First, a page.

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Marie Levin holds a photo of her brother, Ronnie Dewberry, taken at San Quentin State Prison in 1988. Until recently, it was the last photograph he’d had taken. Photo credit: Adithya Sambamurthy/The Center for Investigative Reporting

STARVED OF THEIR OWN IMAGE

We are now into the second week of the California Prisoners Hunger Strike. It is difficult to get firm figures on the number of participating prisoners. The Los Angeles Times reports 30,000; CNN reports 12,000 and Yahoo reports 7,000+.

I’m inclined to trust the figures sourced by Solitary Watch:

The hunger strike began on July 8th with participation of approximately 30,000 people in two-thirds of California’s prisons, as well as several out-of-state facilities holding California prisoners. In the first days of the hunger strike, approximately 3,200 others also refused to attend work or education classes as a form of protest in support of the hunger strike. As of Sunday, there are an estimated 4,487 still on hunger strike.

Still, formidable numbers.

INVISIBLE AND UNPHOTOGRAPHED PEOPLE

Last week, in conjunction with the initiation of the mass peaceful protect, Michael Montgomery for the Center for Investigative Reporting published an excellent article California Prisons’ Photo Ban Leaves Legacy of Blurred Identities about the ban on portrait photographs of prisoners held in solitary confinement.

Accompanying the article is the interactive Solitary Lives feature and a Flickr gallery.

The ban resulted from a tension between what a photograph meant or could mean.

For families, a photograph is a tangible connection to their loved one behind bars, but for staff of the four maximum security prisons that upheld the ban, photographs were potential calling cards — circulated by prison gang leaders — both to advise other members that they’re still in charge and to pass on orders.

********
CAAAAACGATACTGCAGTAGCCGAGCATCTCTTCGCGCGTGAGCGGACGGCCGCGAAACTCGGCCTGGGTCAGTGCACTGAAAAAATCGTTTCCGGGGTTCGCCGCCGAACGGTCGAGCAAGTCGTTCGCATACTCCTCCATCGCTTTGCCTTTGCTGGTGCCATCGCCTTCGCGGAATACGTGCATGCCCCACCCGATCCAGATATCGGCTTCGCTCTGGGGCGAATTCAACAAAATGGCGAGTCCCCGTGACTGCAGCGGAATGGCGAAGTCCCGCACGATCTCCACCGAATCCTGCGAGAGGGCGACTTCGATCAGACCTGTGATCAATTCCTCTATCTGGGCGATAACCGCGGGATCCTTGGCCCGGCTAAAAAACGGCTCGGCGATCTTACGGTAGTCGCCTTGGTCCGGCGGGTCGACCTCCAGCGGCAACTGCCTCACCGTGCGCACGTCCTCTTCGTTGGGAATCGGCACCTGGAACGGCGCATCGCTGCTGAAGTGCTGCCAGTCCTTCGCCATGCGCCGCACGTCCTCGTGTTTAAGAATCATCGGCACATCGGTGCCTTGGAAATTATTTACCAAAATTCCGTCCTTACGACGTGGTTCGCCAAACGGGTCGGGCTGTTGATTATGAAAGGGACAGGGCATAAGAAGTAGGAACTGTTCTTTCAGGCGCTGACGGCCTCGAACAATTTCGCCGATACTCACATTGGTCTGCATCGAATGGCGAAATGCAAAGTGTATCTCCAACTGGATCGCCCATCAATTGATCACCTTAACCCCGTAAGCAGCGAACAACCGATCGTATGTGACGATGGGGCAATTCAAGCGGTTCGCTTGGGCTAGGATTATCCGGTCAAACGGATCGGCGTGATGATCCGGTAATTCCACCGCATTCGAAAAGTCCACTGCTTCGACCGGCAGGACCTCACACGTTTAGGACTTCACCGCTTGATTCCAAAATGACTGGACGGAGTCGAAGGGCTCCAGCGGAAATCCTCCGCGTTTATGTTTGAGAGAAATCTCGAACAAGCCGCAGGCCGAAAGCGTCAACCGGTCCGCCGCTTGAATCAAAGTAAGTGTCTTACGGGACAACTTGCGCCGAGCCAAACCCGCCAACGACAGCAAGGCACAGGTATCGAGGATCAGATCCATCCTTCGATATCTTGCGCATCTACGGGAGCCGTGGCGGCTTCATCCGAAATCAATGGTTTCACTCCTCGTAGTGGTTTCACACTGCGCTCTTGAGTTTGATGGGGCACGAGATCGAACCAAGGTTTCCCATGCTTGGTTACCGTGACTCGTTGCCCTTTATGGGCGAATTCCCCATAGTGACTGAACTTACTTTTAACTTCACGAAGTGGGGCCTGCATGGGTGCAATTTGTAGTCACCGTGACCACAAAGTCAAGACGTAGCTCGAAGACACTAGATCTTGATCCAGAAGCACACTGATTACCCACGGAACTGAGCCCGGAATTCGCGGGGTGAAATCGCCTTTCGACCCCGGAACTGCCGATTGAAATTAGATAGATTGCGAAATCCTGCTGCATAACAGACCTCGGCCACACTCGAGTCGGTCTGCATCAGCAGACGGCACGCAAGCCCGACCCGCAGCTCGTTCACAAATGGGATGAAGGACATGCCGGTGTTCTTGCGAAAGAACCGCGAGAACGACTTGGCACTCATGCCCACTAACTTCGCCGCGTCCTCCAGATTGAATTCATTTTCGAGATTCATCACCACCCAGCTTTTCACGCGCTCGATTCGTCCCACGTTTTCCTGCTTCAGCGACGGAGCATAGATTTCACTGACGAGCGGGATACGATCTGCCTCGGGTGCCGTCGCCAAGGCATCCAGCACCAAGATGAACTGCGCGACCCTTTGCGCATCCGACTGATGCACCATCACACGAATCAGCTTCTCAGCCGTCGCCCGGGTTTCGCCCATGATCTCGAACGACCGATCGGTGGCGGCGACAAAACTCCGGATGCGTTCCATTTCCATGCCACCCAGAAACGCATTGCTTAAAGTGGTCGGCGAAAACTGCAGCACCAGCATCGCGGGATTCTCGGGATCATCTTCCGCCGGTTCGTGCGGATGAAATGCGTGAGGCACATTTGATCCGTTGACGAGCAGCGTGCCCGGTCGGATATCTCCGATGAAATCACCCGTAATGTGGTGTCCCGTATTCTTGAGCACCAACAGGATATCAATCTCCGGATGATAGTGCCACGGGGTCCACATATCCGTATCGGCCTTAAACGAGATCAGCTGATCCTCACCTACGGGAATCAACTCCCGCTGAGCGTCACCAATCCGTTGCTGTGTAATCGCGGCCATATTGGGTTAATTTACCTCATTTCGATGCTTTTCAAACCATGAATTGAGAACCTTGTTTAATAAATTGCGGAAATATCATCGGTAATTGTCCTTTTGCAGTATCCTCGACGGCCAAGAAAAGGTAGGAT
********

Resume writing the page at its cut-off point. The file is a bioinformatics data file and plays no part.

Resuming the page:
The ban was lifted in 2011, following the last California prison hunger strike. Montgomery quotes Sean Kernan, the former Under-Secretary of the CDCR

“I think we were wrong, and I think (that) to this day,” he said. “How right is it to have an offender who is behaving … (and) to not be able to take a photo to send to his loved ones for 20 years?” Kernan directed prison staff to ease the restrictions for inmates who were free of any disciplinary violations.

The ban in the four Californian prisons was extraordinary.

“I have never heard of any other prison system or individual prison in America imposing a long-term ban of this kind,” said David Fathi, director of the American Civil Liberties Union’s National Prison Project.

As I have stated frequently on Prison Photography, prison (visiting-room) portraiture is one of the most prevalent types of American vernacular photography.

Until artists such as Alyse Emdur and David Adler began to draw focus to this disparate, decentralised, emotion-laden, and high-stake vernacular sub-genre, prison portraits were kept in wallets, on mantles and in side tables. There’s tens of millions of them out there.

And yet, for over 20 years, thousands of men in California were not allowed images of themselves. The additional ban of mirrors in solitary units meant that many men often did not see images of themselves for years on end. Again, to quote Montgomery’s article:

“I have asked my husband, ‘Do you even know what you look like?’ And he says, ‘Kind of, sort of,’ ” said Irene Huerta, whose husband, Gabriel, 54, has been detained at Pelican Bay for 23 years.

THE PHOTOGRAPH AS AN OBJECT OF DEPLOYMENT

In the free world, photographs are ubiquitous, easily created, shared and possessed. The fact that these seemingly innocuous objects were caught in the tussle of control between prison authorities and prisoners is astonishing, and speaks to the power struggle (real and imagined) between the kept and the keepers.

Michael Rushford, president of the Criminal Justice Legal Foundation, said easing the restrictions on prisoner photographs raised no major security concerns, so long as inmates had to earn them. “It’s not as if there’s been an epidemic of inmate photos on the street,” he said.